Following my fabulous sailing trip down the Turquoise Coast I managed to squeeze in a day and half in Istanbul. The last time I was in this fabulous city was over 5 years ago, and even though I’d seen most of the major sights I just felt the need to do some of them again. It’s one of those cities that I don’t think I can get enough of. These are my favourite things to do in Istanbul.
Sailing across the Bosphorus
The Bosphorus dominates the landscape in Istanbul. Not only does it divide Europe from Asia, but it’s also a lifeline for the residents and one of the best ways to get around the city. A ferry trip across the Bosphorus is almost manadatory for every visitor to Istanbul. Unfortunately I didn’t have time to take an extended trip, but my friends highly recommended visiting Princes Island for a day or even a week, I’ll have to do that next time.
I’ve always been fascinated by Islamic architecture. The use of colours, intricate tiling and beautiful scripts are mesmerising, and Istanbul is like a treasure trove of the best. It’s impossible to see everything in just a day or two, but I managed to squeeze in quite a few Mosques and ancient buildings while I was there this time. Two I had seen before, being the magnificent Ayasofya and the Blue Mosque.
While the Ayasofya was not originally a mosque, it was a basilica that was later turned into a mosque, it’s now a museum. It still has remnants of its history from intricate mosaics depicting Jesus Christ to the brilliant golden dome flanked by panels in Arabic script. Across the road is the Blue Mosque, grand yet restrained in its design. It’s minarets reach to the sky, but inside the detailed roof is muted in tones in caramel and teal. While it is beautiful, my favourite mosque this visit was the Sulemaniye Mosque.
Positioned on one of the highest hills of Istanbul overlooking the Bosphorus, the Sulmaniye Mosque dominates the skyline. Unlike the Blue Mosque it’s decorated in an explosion of colour, from emerald to lashings of ruby and gold, it’s a joyous celebration of faith. Set amidst gardens, it’s also a peaceful place to spend some time contemplating life and the beauty of the city. My Airbnb was near the Kucuk Ayasofya (the little Ayasofya) so I stopped past for a quick visit. It’s a quaint mosque and a welcome relief from the busy crowds that feel like they’ve infested the rest of Sultanahmet.
The Ayasofya has some spectacular mosaics from its Christian era, but they don’t compare to the hidden treasures that have been unearthed at the Great Palace Mosaics Museum. These mosaics were once believed to be the path of the Great Palace built by Constantine in the 4th century. While about 250 sqm has been restored here, it’s believed that the mosaics once covered almost 4,000 sqm.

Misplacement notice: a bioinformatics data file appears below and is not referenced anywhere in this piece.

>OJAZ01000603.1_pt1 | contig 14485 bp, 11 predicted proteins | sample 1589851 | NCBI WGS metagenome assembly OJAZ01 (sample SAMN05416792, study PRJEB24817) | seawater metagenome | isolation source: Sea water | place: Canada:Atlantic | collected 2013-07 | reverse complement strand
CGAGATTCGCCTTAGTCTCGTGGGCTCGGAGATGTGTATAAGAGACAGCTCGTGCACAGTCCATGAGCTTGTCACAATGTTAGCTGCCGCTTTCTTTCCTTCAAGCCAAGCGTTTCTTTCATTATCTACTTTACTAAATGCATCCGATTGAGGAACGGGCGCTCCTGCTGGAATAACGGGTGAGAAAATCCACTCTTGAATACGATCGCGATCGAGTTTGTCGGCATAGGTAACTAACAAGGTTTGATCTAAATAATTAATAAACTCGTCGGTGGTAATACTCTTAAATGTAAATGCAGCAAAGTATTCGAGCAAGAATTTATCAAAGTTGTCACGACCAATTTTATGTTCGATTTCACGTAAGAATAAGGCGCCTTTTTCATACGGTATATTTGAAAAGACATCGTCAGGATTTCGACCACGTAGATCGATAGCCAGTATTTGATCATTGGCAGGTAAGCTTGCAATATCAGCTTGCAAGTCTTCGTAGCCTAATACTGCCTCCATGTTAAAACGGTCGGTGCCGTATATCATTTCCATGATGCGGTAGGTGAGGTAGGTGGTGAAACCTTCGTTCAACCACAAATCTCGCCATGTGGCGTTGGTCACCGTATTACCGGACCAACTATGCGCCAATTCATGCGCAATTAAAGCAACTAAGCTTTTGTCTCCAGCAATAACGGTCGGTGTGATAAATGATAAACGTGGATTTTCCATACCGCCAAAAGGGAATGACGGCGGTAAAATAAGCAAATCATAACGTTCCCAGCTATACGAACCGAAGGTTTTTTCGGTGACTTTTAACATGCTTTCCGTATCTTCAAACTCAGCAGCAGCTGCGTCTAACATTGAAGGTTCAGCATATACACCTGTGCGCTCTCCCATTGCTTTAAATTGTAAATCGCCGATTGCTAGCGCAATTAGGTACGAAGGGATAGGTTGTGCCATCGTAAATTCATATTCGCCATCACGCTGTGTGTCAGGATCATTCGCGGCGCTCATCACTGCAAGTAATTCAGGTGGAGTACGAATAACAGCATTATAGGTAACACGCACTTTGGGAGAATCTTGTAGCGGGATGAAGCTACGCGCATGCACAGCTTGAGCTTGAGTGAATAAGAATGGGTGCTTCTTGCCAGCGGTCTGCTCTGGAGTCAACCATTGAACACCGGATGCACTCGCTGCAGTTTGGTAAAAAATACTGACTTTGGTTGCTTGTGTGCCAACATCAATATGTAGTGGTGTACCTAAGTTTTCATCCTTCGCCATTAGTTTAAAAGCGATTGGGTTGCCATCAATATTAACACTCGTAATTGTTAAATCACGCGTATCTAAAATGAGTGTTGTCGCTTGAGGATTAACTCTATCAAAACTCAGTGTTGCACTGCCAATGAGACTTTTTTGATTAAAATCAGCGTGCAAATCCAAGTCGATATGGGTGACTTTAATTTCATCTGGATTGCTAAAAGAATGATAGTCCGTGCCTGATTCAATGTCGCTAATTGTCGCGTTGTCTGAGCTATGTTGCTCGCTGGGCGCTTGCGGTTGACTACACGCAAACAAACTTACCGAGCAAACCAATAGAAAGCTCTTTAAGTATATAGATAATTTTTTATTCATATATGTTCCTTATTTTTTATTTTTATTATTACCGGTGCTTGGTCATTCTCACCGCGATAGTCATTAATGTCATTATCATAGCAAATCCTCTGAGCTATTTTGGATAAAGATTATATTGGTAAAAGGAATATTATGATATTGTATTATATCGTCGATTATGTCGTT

The scenes depicted blend the reality of every day life with flights of fantasy. Each mosaic is a work of art on its own, while also forming part of a larger story. The one that fascinated me the most was that of an elephant strangling a lion with its trunk. Being the gentle giants that they are, I was shocked to see an elephant depicted as a violent beast.
The Basilica Cistern
A testament to the incredible feats of Byzantine architecture, the Basilica Cistern has to be seen to be believed. Located underground and believed to have been built in the 6th century, this once held 80,000 cubic metres of water supplying much of the city. The cistern is huge, about 65 metres wide and over 140 metres in length, it is supported with 336 columns. It’s a miracle that they have survived the elements to still support the ground above. At the back of the cistern are two columns that are held by huge carved medusa heads that have been turned on their side. Legend has it that these were stones from the Roman era that were turned around as a display of contempt. If the cistern looks familiar to you, it may be because James Bond wandered these hallowed halls in From Russia With Love.
While the sights of Istanbul are wonderful, nothing compares to the experience of just walking through the Spice Bazaar and tasting all the sweet morsels on display. One of my favourite sweets in the world is Turkish delight or Lokum as it is locally known, so I was quite happy to make a meal out of it. The brightly coloured logs each had a distinct taste from sour pomegranate to rose covered in magenta coloured petals.
A day or two is just not long enough to really see Istanbul. I left this time longing to stay for a few weeks so that I could get under the skin of this vibrant city. It’s now on a growing list of cities I’d like to live in some day. Until then, I can at least savour the lokum.